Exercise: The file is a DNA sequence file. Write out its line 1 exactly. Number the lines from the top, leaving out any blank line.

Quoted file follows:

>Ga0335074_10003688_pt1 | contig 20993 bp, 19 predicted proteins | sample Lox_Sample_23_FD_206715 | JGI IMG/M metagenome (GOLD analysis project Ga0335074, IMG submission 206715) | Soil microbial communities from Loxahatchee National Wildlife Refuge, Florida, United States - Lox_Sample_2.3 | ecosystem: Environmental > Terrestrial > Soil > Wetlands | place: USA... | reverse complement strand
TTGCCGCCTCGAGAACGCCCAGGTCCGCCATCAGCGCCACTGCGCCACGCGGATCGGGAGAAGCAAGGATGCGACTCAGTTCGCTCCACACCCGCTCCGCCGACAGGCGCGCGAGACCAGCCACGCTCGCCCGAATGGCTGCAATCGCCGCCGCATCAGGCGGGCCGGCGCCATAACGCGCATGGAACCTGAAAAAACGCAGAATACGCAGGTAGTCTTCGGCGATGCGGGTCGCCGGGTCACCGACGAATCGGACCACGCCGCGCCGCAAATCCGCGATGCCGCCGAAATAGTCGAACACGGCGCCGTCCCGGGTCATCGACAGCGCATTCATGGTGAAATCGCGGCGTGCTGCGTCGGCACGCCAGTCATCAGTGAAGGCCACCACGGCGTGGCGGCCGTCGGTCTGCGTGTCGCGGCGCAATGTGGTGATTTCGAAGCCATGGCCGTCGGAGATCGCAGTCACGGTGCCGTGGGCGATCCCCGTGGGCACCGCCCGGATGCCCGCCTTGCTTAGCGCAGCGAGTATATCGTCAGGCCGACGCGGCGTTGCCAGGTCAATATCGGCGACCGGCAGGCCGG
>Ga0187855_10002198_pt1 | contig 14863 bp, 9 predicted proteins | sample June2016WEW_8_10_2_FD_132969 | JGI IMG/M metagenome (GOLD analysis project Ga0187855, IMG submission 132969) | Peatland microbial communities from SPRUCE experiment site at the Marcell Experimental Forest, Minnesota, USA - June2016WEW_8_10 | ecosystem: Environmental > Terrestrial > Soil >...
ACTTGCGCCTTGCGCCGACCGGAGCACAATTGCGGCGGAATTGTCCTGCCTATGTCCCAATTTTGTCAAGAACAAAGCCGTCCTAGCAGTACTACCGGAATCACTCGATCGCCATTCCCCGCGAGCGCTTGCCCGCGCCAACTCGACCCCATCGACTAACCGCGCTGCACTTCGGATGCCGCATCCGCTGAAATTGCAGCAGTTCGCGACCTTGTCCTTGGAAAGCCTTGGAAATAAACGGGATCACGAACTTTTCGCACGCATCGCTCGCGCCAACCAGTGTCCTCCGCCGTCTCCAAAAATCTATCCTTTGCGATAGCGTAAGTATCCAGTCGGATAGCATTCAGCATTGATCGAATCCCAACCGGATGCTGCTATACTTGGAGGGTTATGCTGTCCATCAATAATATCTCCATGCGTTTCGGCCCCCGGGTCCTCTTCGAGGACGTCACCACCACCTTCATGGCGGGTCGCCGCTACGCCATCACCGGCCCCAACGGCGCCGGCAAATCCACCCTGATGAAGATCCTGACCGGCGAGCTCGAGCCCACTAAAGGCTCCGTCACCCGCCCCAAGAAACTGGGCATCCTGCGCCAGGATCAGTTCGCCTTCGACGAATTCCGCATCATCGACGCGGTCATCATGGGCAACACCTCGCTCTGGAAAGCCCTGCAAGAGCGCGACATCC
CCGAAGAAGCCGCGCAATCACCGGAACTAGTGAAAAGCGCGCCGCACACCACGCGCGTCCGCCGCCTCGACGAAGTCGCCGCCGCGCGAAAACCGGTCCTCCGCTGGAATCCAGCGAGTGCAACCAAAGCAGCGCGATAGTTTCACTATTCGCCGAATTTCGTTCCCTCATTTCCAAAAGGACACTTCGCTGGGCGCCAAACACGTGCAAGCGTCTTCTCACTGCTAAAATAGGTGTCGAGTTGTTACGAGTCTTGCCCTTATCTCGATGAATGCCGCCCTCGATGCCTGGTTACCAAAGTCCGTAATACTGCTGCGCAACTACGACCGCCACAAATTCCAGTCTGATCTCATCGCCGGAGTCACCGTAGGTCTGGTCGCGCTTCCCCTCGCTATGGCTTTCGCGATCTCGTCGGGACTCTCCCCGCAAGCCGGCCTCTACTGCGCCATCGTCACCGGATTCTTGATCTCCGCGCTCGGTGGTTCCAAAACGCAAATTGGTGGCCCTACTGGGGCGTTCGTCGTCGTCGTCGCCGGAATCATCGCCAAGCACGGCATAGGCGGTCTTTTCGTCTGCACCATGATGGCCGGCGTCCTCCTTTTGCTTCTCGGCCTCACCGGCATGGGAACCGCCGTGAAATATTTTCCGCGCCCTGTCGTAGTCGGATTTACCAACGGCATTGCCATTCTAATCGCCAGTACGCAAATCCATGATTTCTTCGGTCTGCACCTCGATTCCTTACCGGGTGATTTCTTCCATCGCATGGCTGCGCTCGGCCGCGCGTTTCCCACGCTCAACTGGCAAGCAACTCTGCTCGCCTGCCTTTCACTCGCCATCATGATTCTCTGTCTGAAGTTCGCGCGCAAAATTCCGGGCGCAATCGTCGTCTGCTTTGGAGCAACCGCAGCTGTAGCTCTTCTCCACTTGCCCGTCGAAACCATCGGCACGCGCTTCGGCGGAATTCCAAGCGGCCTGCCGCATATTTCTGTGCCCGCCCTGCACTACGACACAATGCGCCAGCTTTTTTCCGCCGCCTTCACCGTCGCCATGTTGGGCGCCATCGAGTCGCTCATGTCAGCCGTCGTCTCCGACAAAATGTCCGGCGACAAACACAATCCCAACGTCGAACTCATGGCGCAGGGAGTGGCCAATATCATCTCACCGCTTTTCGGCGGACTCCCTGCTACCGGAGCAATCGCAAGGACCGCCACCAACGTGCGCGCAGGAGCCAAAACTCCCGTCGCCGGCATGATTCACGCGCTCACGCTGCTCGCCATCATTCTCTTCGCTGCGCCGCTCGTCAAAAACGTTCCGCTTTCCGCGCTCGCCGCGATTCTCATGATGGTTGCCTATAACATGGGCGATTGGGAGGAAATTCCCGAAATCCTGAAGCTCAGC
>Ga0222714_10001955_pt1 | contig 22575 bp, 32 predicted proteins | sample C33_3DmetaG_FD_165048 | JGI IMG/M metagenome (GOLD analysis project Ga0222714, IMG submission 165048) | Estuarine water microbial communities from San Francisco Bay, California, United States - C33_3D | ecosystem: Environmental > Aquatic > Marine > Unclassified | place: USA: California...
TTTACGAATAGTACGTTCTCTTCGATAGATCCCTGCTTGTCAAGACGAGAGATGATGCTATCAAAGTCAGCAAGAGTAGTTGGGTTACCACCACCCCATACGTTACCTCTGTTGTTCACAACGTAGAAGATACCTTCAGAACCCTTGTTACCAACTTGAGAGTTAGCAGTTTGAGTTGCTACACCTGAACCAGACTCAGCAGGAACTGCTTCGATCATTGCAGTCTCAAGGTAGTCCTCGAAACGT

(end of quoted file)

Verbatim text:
>Ga0335074_10003688_pt1 | contig 20993 bp, 19 predicted proteins | sample Lox_Sample_23_FD_206715 | JGI IMG/M metagenome (GOLD analysis project Ga0335074, IMG submission 206715) | Soil microbial communities from Loxahatchee National Wildlife Refuge, Florida, United States - Lox_Sample_2.3 | ecosystem: Environmental > Terrestrial > Soil > Wetlands | place: USA... | reverse complement strand